Graduating college or discussing the trials and tribulations of senior year aren’t things I figured I’d be thinking about as a sophomore, mostly because I don’t have enough credit hours or life experience completed yet.
But, after one striking conversation, here we are.
One of my friends is graduating in the spring. He’s intelligent, well-versed in multiple subjects and a natural leader. He could probably do whatever he wants with his life. And recently I told him all of those things.
His response surprised me, saying he would trade a lot of his intelligence to find something that he was passionate about.
I sat with that for a moment.
College is considered this ticket to our futures, a yellow brick road of growth as a student, a leader and a person. (Those words, or some version of them, probably grace the website of every college in the country.) For many of us, it’s one of the main reasons we chose to come to Miami in the first place: To live in a place that nurtures current interests and exposes us to new ones.
But what happens when, after four years of classes and experiences, you haven’t found that one particular thing you’re passionate about? Maybe you’ve found multiple areas you enjoy, through a club or a class, but it doesn’t lend itself to a successful six-figure career and therefore it’s deemed impractical.
I can’t imagine it’s only college seniors who feel this way. It’s a common desire to want to know where you’re going and how to get there, particularly in today’s ever-competitive job market and working world.
Think about it. From middle school onward, all of us have been asked at one time or another, “What do you want to do when you grow up?”
That question still freaks me out sometimes. I wish I had enough clarity to give a two-word answer and move on, but I don’t.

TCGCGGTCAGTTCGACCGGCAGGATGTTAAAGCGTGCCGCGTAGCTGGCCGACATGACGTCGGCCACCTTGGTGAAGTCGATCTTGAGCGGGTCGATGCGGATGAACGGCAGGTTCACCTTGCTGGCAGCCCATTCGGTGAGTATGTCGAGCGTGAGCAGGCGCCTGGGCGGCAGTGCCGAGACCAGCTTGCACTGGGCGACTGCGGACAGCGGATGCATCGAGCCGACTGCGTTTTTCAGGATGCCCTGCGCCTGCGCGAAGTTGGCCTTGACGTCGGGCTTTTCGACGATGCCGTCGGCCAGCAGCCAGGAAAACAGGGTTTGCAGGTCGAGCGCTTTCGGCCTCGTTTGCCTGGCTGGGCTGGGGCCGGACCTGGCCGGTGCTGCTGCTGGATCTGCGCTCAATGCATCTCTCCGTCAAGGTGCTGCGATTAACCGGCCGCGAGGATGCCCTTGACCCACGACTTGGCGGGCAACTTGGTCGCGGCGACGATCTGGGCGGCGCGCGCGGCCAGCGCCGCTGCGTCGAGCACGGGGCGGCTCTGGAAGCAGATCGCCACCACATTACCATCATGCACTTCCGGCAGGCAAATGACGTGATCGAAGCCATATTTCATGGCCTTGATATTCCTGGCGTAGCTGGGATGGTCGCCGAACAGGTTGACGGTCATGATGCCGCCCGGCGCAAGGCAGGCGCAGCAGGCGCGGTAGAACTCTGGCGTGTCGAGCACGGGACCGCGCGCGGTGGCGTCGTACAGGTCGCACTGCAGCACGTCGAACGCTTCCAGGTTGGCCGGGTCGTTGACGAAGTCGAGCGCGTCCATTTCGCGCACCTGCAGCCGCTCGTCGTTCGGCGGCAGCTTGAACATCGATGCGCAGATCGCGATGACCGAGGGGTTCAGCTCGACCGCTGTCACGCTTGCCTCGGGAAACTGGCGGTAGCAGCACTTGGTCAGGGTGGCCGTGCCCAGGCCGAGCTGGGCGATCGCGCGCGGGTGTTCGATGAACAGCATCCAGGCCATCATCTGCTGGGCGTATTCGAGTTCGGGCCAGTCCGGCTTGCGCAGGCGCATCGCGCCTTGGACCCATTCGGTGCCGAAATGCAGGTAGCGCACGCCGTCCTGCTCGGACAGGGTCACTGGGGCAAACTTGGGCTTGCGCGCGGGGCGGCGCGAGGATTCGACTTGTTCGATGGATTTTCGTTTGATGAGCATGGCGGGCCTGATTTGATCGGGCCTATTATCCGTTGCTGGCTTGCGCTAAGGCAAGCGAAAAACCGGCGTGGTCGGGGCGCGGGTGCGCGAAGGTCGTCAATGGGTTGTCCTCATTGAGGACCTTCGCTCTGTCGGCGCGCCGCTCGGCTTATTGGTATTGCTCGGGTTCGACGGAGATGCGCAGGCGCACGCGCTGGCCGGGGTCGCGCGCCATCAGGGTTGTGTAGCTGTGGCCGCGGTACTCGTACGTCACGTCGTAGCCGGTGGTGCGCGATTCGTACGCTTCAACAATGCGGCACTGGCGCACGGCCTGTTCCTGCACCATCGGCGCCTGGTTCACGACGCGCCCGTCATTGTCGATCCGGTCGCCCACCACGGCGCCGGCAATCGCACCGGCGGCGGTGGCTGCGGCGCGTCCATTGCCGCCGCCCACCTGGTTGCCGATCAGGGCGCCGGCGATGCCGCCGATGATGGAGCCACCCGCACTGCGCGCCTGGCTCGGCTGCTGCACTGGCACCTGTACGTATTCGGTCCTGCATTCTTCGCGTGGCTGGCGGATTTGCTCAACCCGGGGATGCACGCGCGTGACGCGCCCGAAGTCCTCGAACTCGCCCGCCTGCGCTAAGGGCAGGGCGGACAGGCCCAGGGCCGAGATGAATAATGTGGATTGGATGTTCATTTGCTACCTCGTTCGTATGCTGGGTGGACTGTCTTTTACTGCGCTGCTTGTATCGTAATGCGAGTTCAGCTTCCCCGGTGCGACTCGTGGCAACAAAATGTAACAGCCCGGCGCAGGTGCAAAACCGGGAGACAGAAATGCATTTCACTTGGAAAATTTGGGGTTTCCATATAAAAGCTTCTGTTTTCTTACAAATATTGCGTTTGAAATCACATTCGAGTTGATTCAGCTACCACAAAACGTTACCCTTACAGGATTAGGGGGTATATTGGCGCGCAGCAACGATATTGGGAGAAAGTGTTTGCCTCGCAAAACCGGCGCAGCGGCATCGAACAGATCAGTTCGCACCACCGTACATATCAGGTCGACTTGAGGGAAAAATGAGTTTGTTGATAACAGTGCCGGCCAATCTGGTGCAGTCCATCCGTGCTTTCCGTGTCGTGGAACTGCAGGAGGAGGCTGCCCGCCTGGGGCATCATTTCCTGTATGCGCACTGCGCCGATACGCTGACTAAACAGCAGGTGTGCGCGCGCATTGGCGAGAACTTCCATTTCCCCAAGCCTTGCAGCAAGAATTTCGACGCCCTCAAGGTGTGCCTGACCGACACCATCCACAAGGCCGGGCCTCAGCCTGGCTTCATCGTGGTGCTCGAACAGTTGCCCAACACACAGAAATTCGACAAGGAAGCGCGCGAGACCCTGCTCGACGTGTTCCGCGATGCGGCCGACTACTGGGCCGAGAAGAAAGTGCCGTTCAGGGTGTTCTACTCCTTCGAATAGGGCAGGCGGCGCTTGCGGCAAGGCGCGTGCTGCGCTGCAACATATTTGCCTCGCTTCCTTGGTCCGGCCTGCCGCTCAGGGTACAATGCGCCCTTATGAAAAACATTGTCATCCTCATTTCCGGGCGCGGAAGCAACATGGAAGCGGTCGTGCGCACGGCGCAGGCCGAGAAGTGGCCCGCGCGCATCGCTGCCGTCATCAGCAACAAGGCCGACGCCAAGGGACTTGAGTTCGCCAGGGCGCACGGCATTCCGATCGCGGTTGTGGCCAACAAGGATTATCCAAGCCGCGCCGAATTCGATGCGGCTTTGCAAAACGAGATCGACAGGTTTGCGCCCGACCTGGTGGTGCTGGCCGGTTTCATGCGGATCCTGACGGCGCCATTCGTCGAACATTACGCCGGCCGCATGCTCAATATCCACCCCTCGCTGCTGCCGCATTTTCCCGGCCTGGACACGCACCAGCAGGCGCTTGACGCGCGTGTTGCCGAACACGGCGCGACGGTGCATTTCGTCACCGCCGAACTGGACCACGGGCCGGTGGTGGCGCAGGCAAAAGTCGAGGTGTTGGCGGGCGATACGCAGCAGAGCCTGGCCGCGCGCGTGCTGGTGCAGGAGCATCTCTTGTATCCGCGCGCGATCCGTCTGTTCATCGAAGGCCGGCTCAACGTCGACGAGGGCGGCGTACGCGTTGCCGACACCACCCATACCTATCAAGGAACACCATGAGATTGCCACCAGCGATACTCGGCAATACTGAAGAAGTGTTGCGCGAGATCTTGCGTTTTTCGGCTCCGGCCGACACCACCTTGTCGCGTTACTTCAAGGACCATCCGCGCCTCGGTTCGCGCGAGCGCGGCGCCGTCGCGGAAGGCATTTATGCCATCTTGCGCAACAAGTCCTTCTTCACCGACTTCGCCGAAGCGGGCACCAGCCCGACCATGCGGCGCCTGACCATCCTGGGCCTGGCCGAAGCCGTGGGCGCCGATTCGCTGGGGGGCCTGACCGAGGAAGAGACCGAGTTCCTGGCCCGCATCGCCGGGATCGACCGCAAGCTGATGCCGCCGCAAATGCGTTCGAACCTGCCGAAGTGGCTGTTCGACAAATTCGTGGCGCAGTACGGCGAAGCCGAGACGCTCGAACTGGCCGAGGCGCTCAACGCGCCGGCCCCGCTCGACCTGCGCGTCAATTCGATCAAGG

I remember sitting next to a girl in seventh-grade English class and discussing this very topic. Without hesitation, she told me she wanted to be an engineer. She’s now a sophomore at the University of Illinois and she retains the same, though perhaps more informed, passion for engineering as she did as a 12-year-old in braces and glasses.
This isn’t the case for everyone, and that can prove both stressful and anxiety-invoking.
I, unlike my engineer friend, had at least 10 ideas of what I wanted to do, but wasn’t especially thrilled about any of them. In elementary school, I wanted to be a teacher. In high school, an oncologist or pediatrician. That fleeting dream ended quickly when I dissected a frog in biology class and could hardly stand to look at it. I applied to Miami as an education major. Now, I’m studying psychology and journalism. But when people ask what my dream job is, I still don’t know.
John Hughes captured this situation, or perhaps a slightly more extreme version of it, in “Ferris Bueller.” It’s right after Ferris channels his inner John Lennon on the parade float and Cameron and Sloane stroll the Chicago streets, discussing college and their futures. Cameron feels a bit aimless, lacking the passion that every adult promises leads to a fulfilling career.
Of course, that’s just a movie and those kids are in high school, but this internal conflict exists within many college kids. Cameron fears living just like his parents, working jobs where each day mirrors the other, framed beautifully, if endlessly, against a city skyline.
I’d guess the same fear still worries real-life students today, but it doesn’t have to. According to the Bureau of Labor Statistics, people hold about 12 different jobs between the ages of 18-50, meaning that the days of working for one company for 30 years are largely behind us.
In today’s day and age, particularly at Miami, students sculpt well-rounded resumes with double-majors and minors galore. Department crossovers allow business majors to minor in French and art majors to double-major in strategic communication. The road to a successful career appears to be different for everyone, and with our wide skill sets, I doubt any one of us will find ourselves confined to a single career, or stuck in a job we don’t enjoy.
Finding passion for our purpose in life doesn’t hinge itself upon a time clock or a single interest, so let’s stop telling ourselves it does.